Florida will not just hold a Republican primary next Tuesday.
It will also hold a Democratic primary.
The dynamics of the contests could not be more different, however. Republicans John McCain, Mitt Romney, John McCain and Mike Huckabee are working the state aggressively, with several of them – especially Giuliani, possibly Huckabee -- facing the prospect of political ruin in the state.
For Democratic candidates, however, Florida is currently a no-go zone.
Like Michigan, which held a Democratic primary January 15, Florida jumped ahead of the Democratic National Committee's official schedule for primaries and caucuses. As with Michigan, the candidates agreed not to campaign in Florida.
But what if one or more of the candidates started campaigning in Florida?
What if Illinois Senator Barack Obama, fresh from a win in South Carolina on Saturday night, flew to Miami for two days of intensive campaigning in Florida?
What if former North Carolina Senator John Edwards worked the union-friendly precincts of Tampa?
What if New York Senator Hillary Clinton went to Disneyworld?
The latest Mason-Dixon polling shows that Clinton leads among likely Florida Democratic primary voters with 47 percent support to 25 percent for Obama. Fifteen percent back Edwards, while roughly 10 percent are undecided.
Most observers suspect that that the numbers for Clinton are inflated and soft. Could Obama upset her and score a critical win a week before the February 5 "super Tuesday" primaries and caucuses? After all, a victory in the swing state of Florida counts for a lot more than one in the solidly Republican state of South Carolina.
The notion that Obama could divert his campaign to Florida, or that all the leading Democratic candidates might do so, has some state party officials excited.
In a letter to DNC chair Howard Dean, a top Florida Democrat, Alex Sink, asked that the party's official restriction on candidates campaigning in Florida be lifted for the last two days before the primary.
''At this point, the effort to preclude Democratic presidential candidates from campaigning in Florida is serving no purpose except to give the Republican Party a head start in the general election,'' Sink wrote in a letter to Democratic National Committee chairman Howard Dean and party leaders in Iowa, South Carolina, New Hampshire and Nevada, who had supported the restriction against campaigning in Florida.
After Florida scheduled its primary for January 29, the Democratic presidential candidates responded to pressure from the DNC – which stripped the state of its convention delegates in a punishment move that everyone knows will be rendered meaningless when a Florida delegation is seated at this summer's party confab – and the early primary and caucus states.
Sink and other Florida Democrats want Dean and party officials from Iowa, New Hampshire, Nevada and South Carolina to -- the approved early-primary and caucus states -- to release the remaining candidates from their pledge and allow them to campaign on Sunday and Monday in what remains a critical swing state.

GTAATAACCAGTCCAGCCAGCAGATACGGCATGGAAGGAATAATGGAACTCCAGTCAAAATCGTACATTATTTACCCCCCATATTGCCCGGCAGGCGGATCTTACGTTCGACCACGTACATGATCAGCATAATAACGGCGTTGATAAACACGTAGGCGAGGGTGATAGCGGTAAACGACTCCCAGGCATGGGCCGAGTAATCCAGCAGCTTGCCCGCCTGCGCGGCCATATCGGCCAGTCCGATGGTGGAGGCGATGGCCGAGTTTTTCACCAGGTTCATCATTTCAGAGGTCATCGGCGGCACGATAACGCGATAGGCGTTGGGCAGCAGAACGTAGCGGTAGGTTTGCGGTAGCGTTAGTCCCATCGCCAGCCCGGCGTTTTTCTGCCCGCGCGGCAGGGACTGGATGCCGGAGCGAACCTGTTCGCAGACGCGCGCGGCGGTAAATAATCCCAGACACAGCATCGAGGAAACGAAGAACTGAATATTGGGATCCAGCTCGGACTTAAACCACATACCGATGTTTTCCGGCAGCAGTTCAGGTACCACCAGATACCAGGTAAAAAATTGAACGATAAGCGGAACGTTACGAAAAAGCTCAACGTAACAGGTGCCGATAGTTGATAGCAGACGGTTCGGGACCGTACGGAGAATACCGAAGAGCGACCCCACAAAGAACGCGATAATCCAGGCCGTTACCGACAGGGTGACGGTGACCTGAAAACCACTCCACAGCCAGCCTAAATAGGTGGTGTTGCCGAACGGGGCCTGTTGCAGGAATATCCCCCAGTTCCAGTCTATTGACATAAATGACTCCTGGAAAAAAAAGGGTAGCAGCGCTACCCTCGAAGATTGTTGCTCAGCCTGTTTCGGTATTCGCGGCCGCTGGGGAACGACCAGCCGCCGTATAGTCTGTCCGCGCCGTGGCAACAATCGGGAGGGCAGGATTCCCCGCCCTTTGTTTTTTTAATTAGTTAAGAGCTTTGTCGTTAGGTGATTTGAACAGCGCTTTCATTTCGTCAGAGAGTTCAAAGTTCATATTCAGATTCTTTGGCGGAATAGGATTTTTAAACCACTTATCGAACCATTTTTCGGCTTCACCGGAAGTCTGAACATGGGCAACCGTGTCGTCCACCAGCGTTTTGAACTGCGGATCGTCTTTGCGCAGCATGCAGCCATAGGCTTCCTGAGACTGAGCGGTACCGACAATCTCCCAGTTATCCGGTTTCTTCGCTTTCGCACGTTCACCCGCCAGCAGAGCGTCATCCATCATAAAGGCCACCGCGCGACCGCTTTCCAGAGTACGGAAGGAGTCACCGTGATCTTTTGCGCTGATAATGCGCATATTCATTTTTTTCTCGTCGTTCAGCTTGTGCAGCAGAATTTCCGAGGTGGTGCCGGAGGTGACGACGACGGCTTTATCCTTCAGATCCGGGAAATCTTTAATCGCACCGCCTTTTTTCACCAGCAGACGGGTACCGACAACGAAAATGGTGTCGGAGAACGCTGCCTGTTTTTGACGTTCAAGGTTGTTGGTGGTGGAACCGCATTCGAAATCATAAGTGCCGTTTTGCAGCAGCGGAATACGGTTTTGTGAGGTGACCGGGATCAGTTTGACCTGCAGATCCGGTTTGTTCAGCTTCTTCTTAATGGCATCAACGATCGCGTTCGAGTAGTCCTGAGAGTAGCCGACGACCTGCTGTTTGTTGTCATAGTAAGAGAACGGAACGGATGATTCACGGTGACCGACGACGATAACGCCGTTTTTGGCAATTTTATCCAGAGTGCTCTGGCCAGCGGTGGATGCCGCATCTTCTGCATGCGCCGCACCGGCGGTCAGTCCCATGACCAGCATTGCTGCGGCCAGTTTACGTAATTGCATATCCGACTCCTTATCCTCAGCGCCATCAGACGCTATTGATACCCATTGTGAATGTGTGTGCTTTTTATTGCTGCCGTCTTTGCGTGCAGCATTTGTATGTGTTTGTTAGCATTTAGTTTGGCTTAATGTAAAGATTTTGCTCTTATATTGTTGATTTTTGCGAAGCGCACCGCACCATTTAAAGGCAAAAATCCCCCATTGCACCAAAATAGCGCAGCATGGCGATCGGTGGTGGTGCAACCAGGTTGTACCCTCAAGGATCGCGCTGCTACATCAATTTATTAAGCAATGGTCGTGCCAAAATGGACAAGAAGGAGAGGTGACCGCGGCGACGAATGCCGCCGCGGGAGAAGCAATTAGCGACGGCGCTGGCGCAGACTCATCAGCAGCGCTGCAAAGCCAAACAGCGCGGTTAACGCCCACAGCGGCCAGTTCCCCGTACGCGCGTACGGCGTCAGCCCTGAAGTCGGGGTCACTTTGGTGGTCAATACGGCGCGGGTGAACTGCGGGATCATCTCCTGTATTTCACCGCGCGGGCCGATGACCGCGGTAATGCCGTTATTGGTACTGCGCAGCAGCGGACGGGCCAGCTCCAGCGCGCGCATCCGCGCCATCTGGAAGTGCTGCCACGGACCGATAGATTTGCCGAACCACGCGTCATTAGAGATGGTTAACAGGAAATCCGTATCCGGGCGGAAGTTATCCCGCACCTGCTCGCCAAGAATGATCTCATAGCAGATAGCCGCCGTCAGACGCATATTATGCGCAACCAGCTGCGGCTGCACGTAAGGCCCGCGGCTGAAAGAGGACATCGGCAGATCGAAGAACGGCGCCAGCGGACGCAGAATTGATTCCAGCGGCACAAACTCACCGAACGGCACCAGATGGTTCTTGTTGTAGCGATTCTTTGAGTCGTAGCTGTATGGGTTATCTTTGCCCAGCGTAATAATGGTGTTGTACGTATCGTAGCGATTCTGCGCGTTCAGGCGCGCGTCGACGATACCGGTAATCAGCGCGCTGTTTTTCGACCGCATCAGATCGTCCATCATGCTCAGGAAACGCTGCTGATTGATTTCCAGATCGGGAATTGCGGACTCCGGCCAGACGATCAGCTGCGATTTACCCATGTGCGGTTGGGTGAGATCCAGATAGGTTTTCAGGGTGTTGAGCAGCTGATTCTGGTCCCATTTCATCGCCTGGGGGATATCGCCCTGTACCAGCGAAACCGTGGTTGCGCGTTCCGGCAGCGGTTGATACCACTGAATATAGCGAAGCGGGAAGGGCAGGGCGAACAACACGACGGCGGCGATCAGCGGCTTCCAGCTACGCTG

That would seem to make all the sense in the world.
But if Dean were to agree to a lifting of the limitation – and especially if he would agree to allow convention delegates to be chosen Tuesday -- that could create a problem for Hillary Clinton. As now, the Obama campaign is scrambling to try and convince media outlets that a Clinton win in Florida should be discounted as meaningless; but that won't happen.
Right now, if all goes according to plan, Clinton will gain some very cheap yet very favorable publicity next week. After Obama gets recognition for winning South Carolina, Clinton will get a "Hillary Wins Florida" headline on Wednesday – taking the shine off Obama's win and refocusing attention on the New York senator as the race moves toward the February 5 Super Tuesday primaries and caucuses.
State Representative Luis Garcia, a Miami Beach Democrat who serves as vice chair of the Florida Democratic Party says, ''There's going to be a winner and a loser in Florida, whether it counts or not."Garcia is only half right. While a Florida win would not count in the delegate race, it will count in the critical positioning for the February 5 primaries and caucuses.
As of now, it is most likely to count for Clinton, who will probably need the boost after losing South Carolina.
Putting Florida in play would not necessarily alter that equation, but it could.
And from a purely democratic sense, that would be appropriate.If Obama, Clinton and Edwards were to bring the race to Florida for several days of spirited campaigning, the limelight would move off the Republican contest – at least to some extent – and the biggest state that will vote before February 5 would do so in a real sense. Then, if Clinton were to get a "Hillary Wins" headline, it would stand for something. Similarly, if Obama were to win, or if Edwards were to run better than expected, it would have meaning.And there is no reason to deny Florida Democrats a glimpse of the candidates at this point.